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Atmospheric Chemistry and Physics An interactive open-access journal of the European Geosciences Union
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Volume 15, issue 12
Atmos. Chem. Phys., 15, 6993–7002, 2015
https://doi.org/10.5194/acp-15-6993-2015
© Author(s) 2015. This work is distributed under
the Creative Commons Attribution 3.0 License.
Atmos. Chem. Phys., 15, 6993–7002, 2015
https://doi.org/10.5194/acp-15-6993-2015
© Author(s) 2015. This work is distributed under
the Creative Commons Attribution 3.0 License.

Research article 29 Jun 2015

Research article | 29 Jun 2015

Seasonal differences in oxygenated organic aerosol composition: implications for emissions sources and factor analysis

F. Canonaco, J. G. Slowik, U. Baltensperger, and A. S. H. Prévôt F. Canonaco et al.
  • Laboratory of Atmospheric Chemistry, Paul Scherrer Institute, 5232 Villigen PSI, Switzerland

Abstract. Aerosol chemical speciation monitor (ACSM) measurements were performed in Zurich, Switzerland, for 13 months (February 2011 through February 2012). Many previous studies using this or related instruments have utilized the fraction of organic mass measured at m/z 44 (f44), which is typically dominated by the CO2+ ion and related to oxygenation, as an indicator of atmospheric aging. The current study demonstrates that during summer afternoons, when photochemical processes are most vigorous as indicated by high oxidant – OX (O3 + NO2), f44 for ambient secondary organic aerosol (SOA) is not higher but is rather similar or lower than on days with low OX. On the other hand, f43 (less oxidized fragment) tends to increase. These changes are discussed in the f44 / f43 space frequently used to interpret ACSM and aerosol mass spectrometer (AMS) data. This is likely due to the formation of semi-volatile oxygenated aerosol produced from biogenic precursor gases, whose emissions increase with ambient temperature.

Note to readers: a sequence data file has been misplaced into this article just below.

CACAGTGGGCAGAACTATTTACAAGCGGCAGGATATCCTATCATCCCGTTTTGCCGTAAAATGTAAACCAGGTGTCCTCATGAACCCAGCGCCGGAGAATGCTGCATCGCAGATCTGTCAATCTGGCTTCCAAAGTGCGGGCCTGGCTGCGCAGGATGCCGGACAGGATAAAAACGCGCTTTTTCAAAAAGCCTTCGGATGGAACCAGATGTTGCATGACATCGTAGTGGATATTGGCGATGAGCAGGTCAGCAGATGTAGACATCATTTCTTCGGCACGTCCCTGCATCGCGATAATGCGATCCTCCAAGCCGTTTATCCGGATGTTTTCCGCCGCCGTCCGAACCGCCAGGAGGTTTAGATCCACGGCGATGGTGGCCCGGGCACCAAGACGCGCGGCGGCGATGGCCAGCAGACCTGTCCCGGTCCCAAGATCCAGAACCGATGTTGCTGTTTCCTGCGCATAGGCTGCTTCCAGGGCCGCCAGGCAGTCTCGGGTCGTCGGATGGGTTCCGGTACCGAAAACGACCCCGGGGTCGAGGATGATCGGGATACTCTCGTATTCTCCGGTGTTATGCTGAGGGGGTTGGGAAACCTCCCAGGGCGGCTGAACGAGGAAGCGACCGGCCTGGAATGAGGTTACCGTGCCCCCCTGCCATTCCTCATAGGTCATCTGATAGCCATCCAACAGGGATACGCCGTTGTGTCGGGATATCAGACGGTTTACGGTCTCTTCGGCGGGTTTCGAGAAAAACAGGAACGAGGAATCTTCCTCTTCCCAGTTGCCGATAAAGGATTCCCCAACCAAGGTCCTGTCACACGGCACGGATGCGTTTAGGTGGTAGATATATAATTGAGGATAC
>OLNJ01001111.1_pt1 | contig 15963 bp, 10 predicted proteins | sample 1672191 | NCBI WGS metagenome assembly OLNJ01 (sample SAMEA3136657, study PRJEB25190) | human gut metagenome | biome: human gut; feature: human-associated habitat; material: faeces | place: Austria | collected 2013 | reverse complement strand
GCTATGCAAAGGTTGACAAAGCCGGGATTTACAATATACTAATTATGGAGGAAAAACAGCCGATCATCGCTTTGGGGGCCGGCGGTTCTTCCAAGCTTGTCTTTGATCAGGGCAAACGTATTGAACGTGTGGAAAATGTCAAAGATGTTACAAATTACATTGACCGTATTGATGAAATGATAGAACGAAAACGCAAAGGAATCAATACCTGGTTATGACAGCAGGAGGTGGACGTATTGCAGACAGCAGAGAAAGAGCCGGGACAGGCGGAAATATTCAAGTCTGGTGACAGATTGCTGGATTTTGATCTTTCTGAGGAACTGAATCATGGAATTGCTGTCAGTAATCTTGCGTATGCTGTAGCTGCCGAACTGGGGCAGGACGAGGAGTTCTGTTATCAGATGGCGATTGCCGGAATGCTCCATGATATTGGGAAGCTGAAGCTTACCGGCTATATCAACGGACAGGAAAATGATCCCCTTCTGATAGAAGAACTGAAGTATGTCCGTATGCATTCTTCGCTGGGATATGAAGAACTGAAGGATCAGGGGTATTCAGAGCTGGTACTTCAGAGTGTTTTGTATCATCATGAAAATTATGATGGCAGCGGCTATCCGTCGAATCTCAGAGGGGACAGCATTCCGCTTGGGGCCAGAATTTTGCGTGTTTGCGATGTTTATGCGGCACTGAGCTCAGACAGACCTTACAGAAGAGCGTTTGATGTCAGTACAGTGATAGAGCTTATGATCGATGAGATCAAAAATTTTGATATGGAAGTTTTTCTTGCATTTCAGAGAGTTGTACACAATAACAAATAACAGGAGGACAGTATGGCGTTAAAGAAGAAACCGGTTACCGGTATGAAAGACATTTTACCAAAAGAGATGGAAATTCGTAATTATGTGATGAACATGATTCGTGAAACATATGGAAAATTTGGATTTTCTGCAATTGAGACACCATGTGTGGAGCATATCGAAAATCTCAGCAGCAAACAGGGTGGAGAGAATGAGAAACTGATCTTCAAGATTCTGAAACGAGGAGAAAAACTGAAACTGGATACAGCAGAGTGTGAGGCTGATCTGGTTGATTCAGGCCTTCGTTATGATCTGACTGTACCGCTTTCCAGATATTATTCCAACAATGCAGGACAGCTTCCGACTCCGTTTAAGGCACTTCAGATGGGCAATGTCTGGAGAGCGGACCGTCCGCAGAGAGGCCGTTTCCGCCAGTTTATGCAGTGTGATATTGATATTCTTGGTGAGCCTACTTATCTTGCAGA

In addition, source apportionment analyses conducted on winter and summer data using positive matrix factorization (PMF) yield semi-volatile oxygenated organic aerosol (SV-OOA) factors that retain source-related chemical information. Winter SV-OOA is highly influenced by biomass burning, whereas summer SV-OOA is to a high degree produced from biogenic precursor gases. These sources contribute to substantial differences between the winter and summer f44 / f43 data, suggesting that PMF analysis of multi-season data employing only two OOA factors cannot capture the seasonal variability of OOA.

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